Cats have claws for different reasons. It’s their first line of defence and they use them for balance and climbing. Cats also communicate through scratching, to let other cats know they were there. They even do it when there are no other cats around.
Cats have scent glands in their paws and will go back to scratch the same places over and over again to renew the scent and the visual markers. They also keep their nails in good shape by scratching.
I noticed Charlie scratching the floor beside his food bowl and the wall behind it. The first time I was puzzled but when he did it more often at the same places, the penny dropped. He was marking the spots, communicating with Tina or any other feline that would come across it. Outside, when two cats live in an area, they probably have overlapping territories. That’s no problem. They mark the boundaries and know by the strength of the smell when the other cat was there. They then will avoid being there at the same time, as they are solitary hunters.
Cats will scratch furniture if there are no better options. Scratch posts will help to avoid or at least reduce damage to furniture. Scratch posts and panels can be made (use google for info) or bought in pet shops. They are also integrated into cat trees, which are poles with platforms, dens and sometimes little hammocks. I bought a panel that folds around the corner of a wall in Maxi Zoo. It is put to a height that they can stretch themselves fully while scratching. I bought some cat trees in the zooplus.ie web shop. They arrived with An Post about a week later as they had to come from Germany. The ceiling cat tree is brilliant as the two can really climb it and stretch themselves fully while doing so. It has platforms, one den and a hammock.
Like I said: cats need their claws. The practise of declawing is banned in Europe and in a lot of countries outside of Europe. Strangely enough, the United States and Canada still allow this cruel practice.
Declawing is mutilation. It is like cutting fingers off to the knuckle with humans. It is excruciatingly painful for the cat and he/she might suffer from phantom pains after, even when done with more modern means like laser surgery. And it doesn’t make any difference if it has been done at a young age. The first line of defence has been taken away, making the cat more vulnerable. The cat can suffer from all sorts of behavioural problems afterwards. Ok, you probably got the message: it’s animal cruelty. There is absolutely no reason and no excuse for declawing. When a cat has been declawed it might start biting out of insecurity. What’s next? Pulling their teeth out?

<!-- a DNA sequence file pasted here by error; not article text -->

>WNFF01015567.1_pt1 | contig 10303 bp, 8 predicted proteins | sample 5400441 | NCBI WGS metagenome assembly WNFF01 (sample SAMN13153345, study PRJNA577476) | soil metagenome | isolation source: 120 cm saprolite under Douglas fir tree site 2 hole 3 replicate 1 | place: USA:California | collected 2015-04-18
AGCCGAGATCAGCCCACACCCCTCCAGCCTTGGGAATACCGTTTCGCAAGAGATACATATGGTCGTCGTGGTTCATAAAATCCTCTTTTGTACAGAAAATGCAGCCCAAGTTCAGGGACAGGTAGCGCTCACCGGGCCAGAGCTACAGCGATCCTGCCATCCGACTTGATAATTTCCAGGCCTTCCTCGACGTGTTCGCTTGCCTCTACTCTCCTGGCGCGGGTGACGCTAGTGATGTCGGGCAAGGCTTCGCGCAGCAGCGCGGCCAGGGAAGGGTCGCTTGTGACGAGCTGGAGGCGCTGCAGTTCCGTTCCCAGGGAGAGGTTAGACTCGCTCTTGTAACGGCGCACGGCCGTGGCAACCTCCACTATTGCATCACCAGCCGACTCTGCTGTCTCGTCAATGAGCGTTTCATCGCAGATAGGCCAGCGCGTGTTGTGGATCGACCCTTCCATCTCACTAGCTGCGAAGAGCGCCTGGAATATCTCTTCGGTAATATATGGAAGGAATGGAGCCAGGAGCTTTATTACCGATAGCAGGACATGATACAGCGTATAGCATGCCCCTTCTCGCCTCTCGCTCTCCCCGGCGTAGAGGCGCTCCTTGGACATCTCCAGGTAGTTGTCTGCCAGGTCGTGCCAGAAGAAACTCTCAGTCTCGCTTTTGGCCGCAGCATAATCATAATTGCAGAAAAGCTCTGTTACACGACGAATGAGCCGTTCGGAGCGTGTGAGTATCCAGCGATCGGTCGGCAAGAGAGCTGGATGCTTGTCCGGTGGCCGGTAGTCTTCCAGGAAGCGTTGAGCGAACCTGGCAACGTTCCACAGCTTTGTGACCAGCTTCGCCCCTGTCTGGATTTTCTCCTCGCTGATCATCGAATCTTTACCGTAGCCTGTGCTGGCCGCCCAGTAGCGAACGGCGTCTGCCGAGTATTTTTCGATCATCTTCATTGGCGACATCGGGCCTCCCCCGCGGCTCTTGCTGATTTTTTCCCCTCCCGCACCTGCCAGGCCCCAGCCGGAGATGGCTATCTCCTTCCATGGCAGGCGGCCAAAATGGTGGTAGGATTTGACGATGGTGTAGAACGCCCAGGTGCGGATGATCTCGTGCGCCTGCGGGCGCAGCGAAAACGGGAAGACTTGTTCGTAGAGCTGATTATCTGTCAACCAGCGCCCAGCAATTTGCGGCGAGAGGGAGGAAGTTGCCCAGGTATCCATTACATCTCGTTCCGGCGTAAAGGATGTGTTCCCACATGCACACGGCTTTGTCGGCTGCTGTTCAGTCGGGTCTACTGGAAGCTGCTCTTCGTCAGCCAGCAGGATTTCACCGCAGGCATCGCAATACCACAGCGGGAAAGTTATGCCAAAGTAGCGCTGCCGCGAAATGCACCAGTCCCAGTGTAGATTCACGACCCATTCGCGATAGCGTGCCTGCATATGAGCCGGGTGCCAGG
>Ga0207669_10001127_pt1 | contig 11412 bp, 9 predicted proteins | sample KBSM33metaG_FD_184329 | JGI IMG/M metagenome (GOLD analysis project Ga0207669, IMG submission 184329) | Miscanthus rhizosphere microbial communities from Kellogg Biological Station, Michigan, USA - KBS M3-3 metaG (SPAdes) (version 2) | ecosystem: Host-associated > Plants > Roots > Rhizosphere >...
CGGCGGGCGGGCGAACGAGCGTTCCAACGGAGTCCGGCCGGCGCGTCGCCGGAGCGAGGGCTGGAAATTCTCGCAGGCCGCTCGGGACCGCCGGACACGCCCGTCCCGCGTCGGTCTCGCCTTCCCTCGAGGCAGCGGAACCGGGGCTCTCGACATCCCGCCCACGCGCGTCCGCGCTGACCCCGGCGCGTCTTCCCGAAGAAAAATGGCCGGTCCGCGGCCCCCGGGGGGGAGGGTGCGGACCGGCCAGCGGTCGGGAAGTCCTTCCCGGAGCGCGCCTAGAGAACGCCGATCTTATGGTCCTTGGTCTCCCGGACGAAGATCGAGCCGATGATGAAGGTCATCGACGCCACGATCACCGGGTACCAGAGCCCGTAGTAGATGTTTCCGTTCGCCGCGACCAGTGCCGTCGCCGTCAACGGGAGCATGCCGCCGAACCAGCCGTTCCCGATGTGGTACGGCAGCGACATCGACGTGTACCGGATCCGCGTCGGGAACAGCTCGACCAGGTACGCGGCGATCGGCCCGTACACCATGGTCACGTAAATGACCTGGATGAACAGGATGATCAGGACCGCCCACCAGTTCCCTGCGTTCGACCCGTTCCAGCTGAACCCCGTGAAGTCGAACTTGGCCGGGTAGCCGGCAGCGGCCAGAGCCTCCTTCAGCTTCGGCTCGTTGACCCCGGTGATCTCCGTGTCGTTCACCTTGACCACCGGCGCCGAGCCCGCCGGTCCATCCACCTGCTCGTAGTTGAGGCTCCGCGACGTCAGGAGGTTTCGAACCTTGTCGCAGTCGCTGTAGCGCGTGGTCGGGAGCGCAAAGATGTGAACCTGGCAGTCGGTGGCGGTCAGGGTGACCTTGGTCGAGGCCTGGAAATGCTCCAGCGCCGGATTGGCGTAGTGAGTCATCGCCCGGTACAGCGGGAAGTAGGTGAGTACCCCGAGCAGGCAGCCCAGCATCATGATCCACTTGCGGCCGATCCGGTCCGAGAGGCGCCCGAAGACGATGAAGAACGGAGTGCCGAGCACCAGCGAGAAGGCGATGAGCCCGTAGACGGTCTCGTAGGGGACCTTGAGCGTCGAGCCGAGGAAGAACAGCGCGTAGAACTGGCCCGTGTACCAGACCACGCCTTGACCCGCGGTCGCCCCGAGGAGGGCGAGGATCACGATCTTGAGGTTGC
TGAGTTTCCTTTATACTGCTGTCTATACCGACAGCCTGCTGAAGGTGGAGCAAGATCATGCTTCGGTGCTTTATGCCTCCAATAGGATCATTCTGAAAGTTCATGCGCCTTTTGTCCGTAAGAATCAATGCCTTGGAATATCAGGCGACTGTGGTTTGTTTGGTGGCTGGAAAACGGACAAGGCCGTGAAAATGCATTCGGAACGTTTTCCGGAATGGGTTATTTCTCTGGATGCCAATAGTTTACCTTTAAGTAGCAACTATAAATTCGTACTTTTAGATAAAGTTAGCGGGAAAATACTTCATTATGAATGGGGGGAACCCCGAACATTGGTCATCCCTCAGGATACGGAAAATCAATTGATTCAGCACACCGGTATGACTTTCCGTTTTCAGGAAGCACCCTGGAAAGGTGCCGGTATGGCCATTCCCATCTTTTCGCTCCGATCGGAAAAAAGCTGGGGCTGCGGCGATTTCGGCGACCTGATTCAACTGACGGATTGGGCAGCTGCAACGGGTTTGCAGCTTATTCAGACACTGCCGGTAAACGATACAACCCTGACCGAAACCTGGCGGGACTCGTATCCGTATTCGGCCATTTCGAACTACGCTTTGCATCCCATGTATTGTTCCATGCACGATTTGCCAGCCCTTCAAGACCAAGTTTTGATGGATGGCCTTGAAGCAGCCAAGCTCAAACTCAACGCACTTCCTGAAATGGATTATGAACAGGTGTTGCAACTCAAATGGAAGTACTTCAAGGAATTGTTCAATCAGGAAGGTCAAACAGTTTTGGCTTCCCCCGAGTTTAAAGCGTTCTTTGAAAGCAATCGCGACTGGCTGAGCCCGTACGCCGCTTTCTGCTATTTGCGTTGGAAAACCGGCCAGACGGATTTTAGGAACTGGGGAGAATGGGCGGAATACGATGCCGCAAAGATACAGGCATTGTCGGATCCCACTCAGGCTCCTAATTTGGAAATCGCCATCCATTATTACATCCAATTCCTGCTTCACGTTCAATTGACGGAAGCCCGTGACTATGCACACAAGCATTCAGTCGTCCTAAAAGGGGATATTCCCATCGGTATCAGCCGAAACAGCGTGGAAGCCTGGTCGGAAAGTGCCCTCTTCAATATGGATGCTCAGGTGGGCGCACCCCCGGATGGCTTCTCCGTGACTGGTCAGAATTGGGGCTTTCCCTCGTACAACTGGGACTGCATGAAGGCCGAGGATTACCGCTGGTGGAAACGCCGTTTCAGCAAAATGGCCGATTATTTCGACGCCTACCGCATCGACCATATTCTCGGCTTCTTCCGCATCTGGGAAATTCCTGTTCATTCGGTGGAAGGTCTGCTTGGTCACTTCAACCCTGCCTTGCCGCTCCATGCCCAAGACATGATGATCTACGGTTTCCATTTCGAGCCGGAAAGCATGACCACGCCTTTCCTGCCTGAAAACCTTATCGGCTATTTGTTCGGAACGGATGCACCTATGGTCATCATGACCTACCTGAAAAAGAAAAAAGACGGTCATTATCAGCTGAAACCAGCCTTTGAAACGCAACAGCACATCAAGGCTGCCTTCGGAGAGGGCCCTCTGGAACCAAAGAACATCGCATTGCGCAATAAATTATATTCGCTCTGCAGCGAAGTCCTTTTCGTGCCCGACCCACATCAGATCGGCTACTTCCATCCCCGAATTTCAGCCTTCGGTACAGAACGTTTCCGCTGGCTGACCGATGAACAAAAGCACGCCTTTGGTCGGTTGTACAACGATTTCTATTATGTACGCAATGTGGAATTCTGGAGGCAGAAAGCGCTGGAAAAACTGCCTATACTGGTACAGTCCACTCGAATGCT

If you don’t want an animal with claws, don’t get a cat. If the cat is very aggressive, you have to address the reason for the aggression, which is often insecurity (see TV series: "my cat from hell"). Declawing will only cause more problems.
You can clip a cat’s nails if necessary every now and then, with special clippers you can buy at the pet store or the vet’s. Cats’ nails are layered and when you don’t use the right clippers the ends will crush instead of coming off. When you look at a cat’s nails you will see a red area going through it. Stay a good bit away from that. Only clip the tips. There are videos on youtube on how to clip a cat’s nails.
Cat owners will get scratched every now and then but that’s no biggie. It often happens during play and mostly because your first reaction is to pull back after being purrrfurated by their claws. The cat might also scratch when it is held in a wrong position. Don’t try to hold cats like babies, with the belly exposed. It makes them feel vulnerable. Let them sit on your arm so they can jump off whenever they want to.
Some cats just don’t like to be picked up. Respect that or suffer the consequences.
When cats feel loved and comfortable, they might even jump on your lap or back and give you a kneading massage combined with catupuncture. Once you get accustomed to that sensation, you’ll be a cat servant forever.